If Les Murray making the Prime Minister’s Literary Award shortlist is a celebration of stalwarts of Australian poetry, then Robert Adamson joining him on the list potentially shows the judges preference for established names. Robert Adamson was announced as the winner of the 2011 Patrick White Award, an annual literary prize established by Australia’s only Nobel Prize in Literature winner using his 1973 Prize winnings to establish a trust. A $25,000 cash award is given to a “writer who has been highly creative over a long period but has not necessarily received adequate recognition”. Due to economic conditions the prize was reduced in 2010 to $18,000 so the former inmate received a smaller prize for his poetry.
With twenty books of poetry and three books of prose behind him, he is another stalwart of the Australian poetic family, from 1970 to 1985 he was the driving force behind Australia’s New Poetry magazine. A troubled youth Adamson was involved in the theft of an exotic bird from Taronga Park Zoo, setting him on the road to a childhood spent in correctional facilities.
“It was in prison, ultimately, where he discovered the saving grace of poetry. Inspired by the songs of Bob Dylan, he began writing what he thought were songs, only to be told by a priest that they were poems, not songs. The priest then gave him a book of poems by Gerard Manley Hopkins. For Adamson, it was his ”passport out of there””. (Taken from Canberra Times 4 November 2011 – “Former Inmate wins $18,000 Poetry Prize” )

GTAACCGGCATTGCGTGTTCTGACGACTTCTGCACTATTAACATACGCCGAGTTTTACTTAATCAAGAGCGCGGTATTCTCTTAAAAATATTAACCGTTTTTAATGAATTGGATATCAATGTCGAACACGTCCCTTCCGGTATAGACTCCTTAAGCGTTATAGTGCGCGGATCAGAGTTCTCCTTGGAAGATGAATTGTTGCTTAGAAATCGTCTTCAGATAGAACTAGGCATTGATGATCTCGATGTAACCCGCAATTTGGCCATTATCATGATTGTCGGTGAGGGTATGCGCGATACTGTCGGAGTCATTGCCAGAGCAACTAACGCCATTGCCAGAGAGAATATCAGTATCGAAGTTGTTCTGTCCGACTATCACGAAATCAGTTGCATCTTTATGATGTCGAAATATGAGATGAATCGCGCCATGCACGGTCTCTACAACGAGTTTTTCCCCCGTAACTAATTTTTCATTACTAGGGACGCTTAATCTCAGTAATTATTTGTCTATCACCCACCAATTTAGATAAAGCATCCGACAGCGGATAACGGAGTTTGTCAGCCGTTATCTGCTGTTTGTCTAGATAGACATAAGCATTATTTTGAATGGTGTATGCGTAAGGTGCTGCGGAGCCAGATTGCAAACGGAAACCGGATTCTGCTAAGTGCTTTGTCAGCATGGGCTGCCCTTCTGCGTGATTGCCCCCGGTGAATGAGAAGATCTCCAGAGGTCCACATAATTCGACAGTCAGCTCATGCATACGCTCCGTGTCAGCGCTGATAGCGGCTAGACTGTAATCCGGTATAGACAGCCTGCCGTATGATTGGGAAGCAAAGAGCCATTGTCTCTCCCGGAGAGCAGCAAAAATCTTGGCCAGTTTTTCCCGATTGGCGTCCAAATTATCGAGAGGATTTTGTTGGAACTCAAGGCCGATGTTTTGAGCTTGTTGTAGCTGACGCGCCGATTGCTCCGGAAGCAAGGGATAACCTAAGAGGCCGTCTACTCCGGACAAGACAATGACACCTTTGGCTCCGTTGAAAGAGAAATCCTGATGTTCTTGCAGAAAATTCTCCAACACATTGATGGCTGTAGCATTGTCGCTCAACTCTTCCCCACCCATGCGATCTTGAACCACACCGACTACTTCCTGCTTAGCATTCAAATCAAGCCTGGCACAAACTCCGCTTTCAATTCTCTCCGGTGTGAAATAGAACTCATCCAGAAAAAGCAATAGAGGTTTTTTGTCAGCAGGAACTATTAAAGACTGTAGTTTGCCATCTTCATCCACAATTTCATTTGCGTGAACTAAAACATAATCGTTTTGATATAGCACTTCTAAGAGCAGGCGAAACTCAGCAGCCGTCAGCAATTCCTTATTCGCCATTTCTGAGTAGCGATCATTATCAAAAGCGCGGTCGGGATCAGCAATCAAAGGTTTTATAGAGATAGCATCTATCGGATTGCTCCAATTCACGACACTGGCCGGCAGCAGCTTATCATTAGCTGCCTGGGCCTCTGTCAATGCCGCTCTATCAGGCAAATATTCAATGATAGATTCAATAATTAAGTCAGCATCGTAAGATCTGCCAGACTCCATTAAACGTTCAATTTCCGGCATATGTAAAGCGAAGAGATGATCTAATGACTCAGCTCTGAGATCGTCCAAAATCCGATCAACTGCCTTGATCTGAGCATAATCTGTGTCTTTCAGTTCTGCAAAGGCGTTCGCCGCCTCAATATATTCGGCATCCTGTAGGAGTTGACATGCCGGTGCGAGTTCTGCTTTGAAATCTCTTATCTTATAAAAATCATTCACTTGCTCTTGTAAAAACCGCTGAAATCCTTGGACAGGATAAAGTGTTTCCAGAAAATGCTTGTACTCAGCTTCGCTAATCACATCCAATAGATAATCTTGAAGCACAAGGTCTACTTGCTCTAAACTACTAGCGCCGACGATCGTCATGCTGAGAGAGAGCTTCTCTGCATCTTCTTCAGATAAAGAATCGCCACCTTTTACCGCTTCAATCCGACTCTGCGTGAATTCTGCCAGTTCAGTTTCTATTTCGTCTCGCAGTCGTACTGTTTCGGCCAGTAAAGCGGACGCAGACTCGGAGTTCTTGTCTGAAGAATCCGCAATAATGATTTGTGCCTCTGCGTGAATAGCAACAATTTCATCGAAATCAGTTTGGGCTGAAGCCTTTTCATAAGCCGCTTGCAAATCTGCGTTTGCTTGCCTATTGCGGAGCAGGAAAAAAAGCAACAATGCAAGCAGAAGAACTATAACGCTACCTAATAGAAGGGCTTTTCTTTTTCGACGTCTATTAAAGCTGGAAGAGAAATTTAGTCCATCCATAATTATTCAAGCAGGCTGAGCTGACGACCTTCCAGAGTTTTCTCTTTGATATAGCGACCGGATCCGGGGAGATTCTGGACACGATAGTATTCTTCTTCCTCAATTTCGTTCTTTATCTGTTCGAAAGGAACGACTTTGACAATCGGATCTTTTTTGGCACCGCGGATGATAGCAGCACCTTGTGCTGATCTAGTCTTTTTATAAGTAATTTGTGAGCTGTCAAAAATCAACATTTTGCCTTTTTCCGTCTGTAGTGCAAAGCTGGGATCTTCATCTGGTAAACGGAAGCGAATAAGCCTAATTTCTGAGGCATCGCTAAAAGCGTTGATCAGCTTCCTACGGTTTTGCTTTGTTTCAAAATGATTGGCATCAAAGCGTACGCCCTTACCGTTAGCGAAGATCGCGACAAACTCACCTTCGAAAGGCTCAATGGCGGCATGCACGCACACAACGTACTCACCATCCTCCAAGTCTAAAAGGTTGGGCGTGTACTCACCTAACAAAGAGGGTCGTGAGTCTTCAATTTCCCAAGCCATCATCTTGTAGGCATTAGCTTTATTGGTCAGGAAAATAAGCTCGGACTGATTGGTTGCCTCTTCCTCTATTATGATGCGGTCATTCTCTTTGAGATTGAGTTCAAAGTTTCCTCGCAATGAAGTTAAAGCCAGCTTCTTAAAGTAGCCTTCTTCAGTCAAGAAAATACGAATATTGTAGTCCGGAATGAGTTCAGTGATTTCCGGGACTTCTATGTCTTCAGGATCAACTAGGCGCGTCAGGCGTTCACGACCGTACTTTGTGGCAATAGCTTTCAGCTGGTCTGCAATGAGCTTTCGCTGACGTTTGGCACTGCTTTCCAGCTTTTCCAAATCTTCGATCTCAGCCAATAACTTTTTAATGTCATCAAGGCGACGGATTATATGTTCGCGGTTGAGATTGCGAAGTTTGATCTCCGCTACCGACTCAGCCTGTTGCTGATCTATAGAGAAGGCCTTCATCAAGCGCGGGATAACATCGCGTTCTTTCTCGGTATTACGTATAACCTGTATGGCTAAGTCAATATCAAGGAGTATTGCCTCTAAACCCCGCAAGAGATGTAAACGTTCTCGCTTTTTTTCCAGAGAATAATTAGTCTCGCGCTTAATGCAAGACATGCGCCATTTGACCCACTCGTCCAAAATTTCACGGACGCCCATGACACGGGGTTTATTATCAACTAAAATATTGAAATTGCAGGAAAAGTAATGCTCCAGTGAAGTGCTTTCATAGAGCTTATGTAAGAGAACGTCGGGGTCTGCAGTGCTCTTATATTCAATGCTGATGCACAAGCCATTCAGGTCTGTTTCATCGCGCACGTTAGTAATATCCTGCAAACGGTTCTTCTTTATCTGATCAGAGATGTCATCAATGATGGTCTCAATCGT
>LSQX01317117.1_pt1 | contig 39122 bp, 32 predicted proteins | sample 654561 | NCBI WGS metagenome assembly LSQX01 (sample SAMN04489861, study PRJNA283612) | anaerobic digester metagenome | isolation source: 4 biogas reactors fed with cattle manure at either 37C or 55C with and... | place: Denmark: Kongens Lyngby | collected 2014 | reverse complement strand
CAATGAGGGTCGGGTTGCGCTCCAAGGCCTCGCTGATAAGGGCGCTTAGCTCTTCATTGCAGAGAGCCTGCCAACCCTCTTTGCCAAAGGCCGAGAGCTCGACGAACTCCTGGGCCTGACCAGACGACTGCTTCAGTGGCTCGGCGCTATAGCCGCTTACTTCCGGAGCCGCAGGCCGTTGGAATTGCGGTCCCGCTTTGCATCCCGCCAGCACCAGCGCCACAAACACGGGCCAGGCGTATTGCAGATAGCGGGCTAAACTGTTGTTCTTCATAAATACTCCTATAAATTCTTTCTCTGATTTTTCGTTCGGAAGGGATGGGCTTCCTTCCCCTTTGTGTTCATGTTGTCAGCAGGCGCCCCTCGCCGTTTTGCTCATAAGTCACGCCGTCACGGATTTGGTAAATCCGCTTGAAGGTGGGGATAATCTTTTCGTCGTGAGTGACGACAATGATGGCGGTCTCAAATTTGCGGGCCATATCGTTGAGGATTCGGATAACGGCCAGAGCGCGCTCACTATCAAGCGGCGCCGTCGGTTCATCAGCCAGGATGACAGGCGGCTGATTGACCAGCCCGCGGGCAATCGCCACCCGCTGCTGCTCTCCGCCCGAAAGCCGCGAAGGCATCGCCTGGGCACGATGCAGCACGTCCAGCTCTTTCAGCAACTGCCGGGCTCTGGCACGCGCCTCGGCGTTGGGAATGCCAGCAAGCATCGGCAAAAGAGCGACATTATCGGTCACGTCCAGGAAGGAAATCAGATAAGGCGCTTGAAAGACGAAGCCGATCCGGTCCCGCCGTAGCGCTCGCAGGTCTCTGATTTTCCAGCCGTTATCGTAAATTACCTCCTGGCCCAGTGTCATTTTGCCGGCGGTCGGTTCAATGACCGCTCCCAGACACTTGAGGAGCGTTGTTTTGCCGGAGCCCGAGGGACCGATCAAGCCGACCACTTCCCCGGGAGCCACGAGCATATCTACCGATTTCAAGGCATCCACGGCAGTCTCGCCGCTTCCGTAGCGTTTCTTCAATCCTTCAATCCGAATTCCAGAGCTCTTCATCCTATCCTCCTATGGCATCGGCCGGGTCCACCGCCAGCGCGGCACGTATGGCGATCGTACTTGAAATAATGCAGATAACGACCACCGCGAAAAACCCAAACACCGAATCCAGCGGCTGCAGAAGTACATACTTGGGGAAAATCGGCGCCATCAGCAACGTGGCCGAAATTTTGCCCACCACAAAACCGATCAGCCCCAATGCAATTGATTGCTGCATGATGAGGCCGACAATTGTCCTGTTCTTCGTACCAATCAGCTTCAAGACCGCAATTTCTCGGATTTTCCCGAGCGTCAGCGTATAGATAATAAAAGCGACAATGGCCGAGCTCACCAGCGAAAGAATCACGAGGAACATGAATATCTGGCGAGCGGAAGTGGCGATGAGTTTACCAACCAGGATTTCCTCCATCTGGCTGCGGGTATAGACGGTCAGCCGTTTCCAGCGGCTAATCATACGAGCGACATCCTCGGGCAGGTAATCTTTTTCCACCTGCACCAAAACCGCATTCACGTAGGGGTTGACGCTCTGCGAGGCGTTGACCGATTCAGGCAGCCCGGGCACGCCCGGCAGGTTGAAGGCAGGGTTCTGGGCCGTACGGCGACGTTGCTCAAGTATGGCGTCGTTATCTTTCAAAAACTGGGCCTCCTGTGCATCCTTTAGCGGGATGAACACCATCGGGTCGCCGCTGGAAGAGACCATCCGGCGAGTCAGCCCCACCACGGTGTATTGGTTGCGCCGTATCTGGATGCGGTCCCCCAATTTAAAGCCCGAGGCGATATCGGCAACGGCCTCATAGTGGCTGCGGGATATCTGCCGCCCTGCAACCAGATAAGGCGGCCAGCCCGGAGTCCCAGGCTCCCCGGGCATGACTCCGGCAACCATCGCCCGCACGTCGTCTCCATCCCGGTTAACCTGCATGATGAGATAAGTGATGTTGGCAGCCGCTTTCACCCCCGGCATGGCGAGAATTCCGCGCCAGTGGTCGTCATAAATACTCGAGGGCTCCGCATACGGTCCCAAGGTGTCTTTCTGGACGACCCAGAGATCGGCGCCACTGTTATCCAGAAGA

“Net Needle” contains forty-two poems, broken into four parts, and opens with an epigraph by William Butler Yeats;
All the stream that’s roaring by
Came out of a needle’s Eye;
Things unborn, things that are gone,
Form needle’s eye still goad it on.
Part one contains mystic, natural poems, the first three poems containing references to gardens, swallows, cuckoos, koels, storm birds, poppies, mosquitoes, wasps, bees, crickets, mangroves, grapevines, bottlebrush, bamboo, possums. The second poem Summer subtitled (after Georg Trakl) is obviously a reference to the following Trakl poem (which appears in the collection “Sebastian Dreaming”, translated by James Reidel);
With evening ends the lament
Of the cuckoo in the woods.
The grain leans lower,
The red poppies.
A black storm threatens
Over the hill.
The old song of the crickets
Dies away in the field.
The leaves of the chestnut
One the winding stair
Your dress swishes.
The candle shines silent
In the dark room;
A silver hand
Snuffed it out;
A wind-still, starless night.
Here is Robert Adamson’s poem from “Net Needle”;
(after Georg Trakl)
A pallid cuckoo calls in a loop
more insistently as afternoon fades.
In garden beds humid air
clings to the stalks of poppies.
Mosquitoes rise from layers
of leaves under grapevines.
A blue shirt sticks to your back
as you climb the ladder.
Thunder rattles a fishing boat’s
canopy in the dry dock.
The storm silences crickets
chirruping under the mangroves.
Turbulence has passed.
A candle lights our dark room.
Outside, calm, a starless night –
then the flame is extinguished,
pinched between a finger
and thumb. In the eaves, at nest,
swallows rustle. You believe
the swallows glow in the dark.
Light daubs our skin with shapes –